“Push! Push!” Philippa cried. Her hands, soaked with the sweat of effort and fear, slipped from Jensen’s bare arm. All three of them fell. Jensen landed on top of her and wrapped his hands around her neck. She could hear Whitney clambering nearby but couldn’t cry out. Blood vessels and muscle fibers fractured beneath Jensen’s hands. She clawed at his fingers and arms, begging him to stop in shallow gasps.

Bright specks swam before her vision. Her face tingled with numbness creeping across her skin. Years of memories buzzed by and she tried to catch one, to hold on to something good while darkness took over.

Sounds muffled, then faded away.

The chaos around her all seemed fine and well, now.

She stopped grappling with Jensen and let her hands fall to her sides.

Her fingers twitched and felt the knife finally came free. It slid through his skin and into his stomach with little effort, though her arms shook from lack of oxygen. She pushed it further, hearing the hiss of death and dribble of sticky blood. His hands loosened around her neck at the same time a considerable heaviness filled his body, still on top of hers. The weight pressed against her and then his body slipped to the floor at her side.

“Oh God. He’s dead.” She forced the words through her crushed throat.

“Philippa, what’s going on! I can’t see anything!”

“He’s dead. I killed him.”

“The shadow?”

“Jensen!” She croaked.

A silent minute passed before Whitney’s familiar shape filled the open doorway. “What about the shadow, Philippa?”

“I think… I think it’s gone. I dont-”

Thick, rancid air filled her nose and mouth and before she could stop herself from inhaling, her lungs and belly are full of the smoke. The cloud of blackness swarmed around her until all she can do is writhe in pain on the floor beside Jensen’s dead body.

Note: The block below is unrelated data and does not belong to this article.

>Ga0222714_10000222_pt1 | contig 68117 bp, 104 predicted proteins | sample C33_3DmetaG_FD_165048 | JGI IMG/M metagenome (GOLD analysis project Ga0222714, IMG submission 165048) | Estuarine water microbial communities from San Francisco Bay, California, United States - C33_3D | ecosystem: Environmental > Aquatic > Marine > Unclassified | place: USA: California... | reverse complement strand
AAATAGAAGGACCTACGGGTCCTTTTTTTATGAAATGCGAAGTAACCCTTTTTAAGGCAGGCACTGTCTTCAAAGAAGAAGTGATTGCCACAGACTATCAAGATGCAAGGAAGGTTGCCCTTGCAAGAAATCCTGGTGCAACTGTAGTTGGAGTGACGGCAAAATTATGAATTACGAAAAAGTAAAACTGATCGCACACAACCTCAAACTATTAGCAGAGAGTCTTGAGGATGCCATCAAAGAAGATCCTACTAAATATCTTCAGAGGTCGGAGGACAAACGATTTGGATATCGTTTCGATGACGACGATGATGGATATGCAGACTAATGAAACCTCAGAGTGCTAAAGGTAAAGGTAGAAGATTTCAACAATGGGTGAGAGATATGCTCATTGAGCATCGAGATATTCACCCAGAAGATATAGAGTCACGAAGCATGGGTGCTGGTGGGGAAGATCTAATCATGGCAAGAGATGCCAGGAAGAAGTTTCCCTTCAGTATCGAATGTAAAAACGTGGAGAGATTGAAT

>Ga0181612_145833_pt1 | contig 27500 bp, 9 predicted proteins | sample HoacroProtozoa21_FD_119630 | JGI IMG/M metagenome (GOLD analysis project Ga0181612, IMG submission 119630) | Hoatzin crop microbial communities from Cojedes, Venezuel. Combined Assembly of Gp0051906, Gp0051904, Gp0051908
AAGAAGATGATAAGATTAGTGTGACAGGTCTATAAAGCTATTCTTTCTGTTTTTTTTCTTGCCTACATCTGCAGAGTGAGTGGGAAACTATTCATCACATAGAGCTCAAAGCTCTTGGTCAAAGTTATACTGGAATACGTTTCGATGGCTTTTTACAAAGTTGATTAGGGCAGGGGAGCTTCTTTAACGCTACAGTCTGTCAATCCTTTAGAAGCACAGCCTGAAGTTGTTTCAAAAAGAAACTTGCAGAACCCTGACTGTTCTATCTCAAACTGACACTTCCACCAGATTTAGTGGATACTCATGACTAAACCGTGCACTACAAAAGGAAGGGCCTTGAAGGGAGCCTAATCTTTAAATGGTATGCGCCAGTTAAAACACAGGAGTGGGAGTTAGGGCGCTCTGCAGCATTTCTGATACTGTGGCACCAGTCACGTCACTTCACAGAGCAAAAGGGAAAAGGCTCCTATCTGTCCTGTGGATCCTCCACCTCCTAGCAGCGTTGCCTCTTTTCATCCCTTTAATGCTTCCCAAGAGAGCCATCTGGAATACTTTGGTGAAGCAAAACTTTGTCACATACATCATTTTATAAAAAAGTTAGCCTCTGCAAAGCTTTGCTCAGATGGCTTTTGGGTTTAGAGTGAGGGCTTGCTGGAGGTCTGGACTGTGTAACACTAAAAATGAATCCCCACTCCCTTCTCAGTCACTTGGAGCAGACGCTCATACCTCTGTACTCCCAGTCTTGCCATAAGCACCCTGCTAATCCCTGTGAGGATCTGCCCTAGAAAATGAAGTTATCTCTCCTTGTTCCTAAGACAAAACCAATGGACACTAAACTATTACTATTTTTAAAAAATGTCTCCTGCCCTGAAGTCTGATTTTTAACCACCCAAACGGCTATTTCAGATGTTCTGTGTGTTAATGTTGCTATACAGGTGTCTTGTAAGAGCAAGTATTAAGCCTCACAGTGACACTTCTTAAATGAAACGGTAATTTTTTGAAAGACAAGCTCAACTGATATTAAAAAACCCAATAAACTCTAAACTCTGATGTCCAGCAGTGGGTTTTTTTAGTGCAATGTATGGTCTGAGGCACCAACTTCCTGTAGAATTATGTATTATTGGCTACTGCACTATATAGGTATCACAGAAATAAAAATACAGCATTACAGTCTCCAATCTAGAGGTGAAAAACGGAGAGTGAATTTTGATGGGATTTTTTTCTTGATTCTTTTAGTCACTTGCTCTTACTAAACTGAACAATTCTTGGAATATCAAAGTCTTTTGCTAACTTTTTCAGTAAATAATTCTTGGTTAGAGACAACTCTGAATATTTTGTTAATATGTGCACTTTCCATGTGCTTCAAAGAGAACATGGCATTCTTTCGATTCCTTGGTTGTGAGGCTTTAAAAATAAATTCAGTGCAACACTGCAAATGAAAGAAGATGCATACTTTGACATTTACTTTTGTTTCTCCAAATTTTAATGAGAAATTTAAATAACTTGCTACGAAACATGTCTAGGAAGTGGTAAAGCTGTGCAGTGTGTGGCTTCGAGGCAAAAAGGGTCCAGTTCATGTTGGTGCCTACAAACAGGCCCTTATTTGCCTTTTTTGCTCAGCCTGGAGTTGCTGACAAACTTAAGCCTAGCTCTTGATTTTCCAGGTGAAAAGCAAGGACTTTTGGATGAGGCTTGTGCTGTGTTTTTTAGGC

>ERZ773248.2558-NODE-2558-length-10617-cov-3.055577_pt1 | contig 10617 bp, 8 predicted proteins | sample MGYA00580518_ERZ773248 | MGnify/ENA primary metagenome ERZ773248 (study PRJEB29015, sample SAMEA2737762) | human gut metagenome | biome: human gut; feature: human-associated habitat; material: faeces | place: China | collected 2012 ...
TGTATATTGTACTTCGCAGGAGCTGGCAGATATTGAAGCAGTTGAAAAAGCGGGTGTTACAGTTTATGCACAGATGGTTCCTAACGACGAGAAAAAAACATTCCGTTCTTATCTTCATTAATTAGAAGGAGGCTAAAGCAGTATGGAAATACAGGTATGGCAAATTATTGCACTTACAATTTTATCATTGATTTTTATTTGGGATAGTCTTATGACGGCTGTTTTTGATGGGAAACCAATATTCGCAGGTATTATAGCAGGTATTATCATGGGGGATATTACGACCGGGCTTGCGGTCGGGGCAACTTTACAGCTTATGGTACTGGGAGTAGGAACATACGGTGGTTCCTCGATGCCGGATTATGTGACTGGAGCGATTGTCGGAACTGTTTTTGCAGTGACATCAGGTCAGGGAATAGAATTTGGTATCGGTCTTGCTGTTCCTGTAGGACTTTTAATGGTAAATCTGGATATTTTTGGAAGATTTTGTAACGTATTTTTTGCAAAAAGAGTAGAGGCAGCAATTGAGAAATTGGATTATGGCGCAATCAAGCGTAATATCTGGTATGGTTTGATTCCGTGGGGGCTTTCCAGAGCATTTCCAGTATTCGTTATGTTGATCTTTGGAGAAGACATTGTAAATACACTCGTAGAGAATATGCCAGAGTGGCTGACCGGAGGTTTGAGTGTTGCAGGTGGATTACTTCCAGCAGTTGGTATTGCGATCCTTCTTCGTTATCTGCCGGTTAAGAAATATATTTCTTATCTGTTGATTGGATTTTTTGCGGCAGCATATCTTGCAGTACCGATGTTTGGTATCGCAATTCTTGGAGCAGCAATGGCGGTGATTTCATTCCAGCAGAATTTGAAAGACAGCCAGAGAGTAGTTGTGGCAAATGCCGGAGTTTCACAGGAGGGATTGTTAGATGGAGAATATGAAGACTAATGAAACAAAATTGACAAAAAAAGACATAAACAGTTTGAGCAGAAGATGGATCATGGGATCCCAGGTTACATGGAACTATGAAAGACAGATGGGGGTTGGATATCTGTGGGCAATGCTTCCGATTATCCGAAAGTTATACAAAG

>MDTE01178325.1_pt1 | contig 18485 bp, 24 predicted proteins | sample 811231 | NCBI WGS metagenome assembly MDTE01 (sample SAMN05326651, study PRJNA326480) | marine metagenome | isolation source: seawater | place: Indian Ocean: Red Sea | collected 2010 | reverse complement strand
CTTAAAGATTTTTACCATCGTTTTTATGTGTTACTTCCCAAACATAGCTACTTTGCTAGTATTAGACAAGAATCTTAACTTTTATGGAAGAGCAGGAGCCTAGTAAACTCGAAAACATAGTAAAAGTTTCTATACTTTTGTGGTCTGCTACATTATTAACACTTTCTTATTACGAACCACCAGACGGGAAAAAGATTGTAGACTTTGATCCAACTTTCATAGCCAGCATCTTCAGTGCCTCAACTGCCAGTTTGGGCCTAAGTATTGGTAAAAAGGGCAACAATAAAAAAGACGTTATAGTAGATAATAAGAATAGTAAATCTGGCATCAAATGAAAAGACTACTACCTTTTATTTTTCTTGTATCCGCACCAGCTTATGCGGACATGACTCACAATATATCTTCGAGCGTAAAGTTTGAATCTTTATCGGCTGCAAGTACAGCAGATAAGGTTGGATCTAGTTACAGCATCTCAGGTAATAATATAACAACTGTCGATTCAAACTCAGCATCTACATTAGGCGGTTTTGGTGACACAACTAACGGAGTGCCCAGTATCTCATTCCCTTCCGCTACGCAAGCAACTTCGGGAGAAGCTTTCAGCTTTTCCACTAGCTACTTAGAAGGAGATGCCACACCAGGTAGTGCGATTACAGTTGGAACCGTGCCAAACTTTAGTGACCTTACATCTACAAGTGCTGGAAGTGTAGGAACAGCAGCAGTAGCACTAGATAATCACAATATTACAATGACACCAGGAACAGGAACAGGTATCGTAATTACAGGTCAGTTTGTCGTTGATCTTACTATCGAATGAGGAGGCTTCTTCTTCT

“Help!” She choked, squirming on the ground.

“Get up! Come out, get out!”

She crawled toward the doorway. She could barely push herself to standing and made it only a few steps before she fell onto the dingy kitchen floor. Moving across the threshold was like rain washing away the filth, though. The smoke peeled away from her body and she drew in a full, deep breath of clean air.

“What happened? What’s going on?”

“It attacked me! I couldn’t breath. Smoke filled my lungs. It was crushing me.”

“Can you feel it now?”

“When I came out it left me. I think it’s gone.”

Whitney stepped over her and stood at the doorway. “Not gone,” he said. “Hear that?”

She could. A slight hissing sound. Like air being pushed through a small space.

“It’s stuck in there,” Whitney said.

“With Jensen,” she pulled Whitney beside her and spoke into his ear.

“It’s not Jensen anymore, Phil.” He paused for a second, then put a hand on her forehead. “We need to go,” he whispered.

“We can’t leave without him.”

“We have to leave because of him. There’s nothing more we can do. It’s too dangerous.”

“I can’t just leave him!”

She crawled over to the pantry doorway and put a hand in the space where a door used to sit. “The threshold,” she said. The smoke lingered there, just behind the invisible door that the verge created. “It can’t pass through doorways.”

“Unless attached to a host,” Whitney added.

She moved forward and leaned inside the room. “I have to pull him out.”

“It will kill you!”

Philippa reached into the pantry, feeling around the floor for Jensen. Her hand came down on his and the smoke wrapped around her arm and face, around Jensen. Her arm tingled and burned from the thing seeping into her pores. She leaned closer and breathed it in again, but before she could go any further Whitney grabbed around her waist and yanked her and Jensen from the room. His body slid across the floor, a lifeless mass in front of them.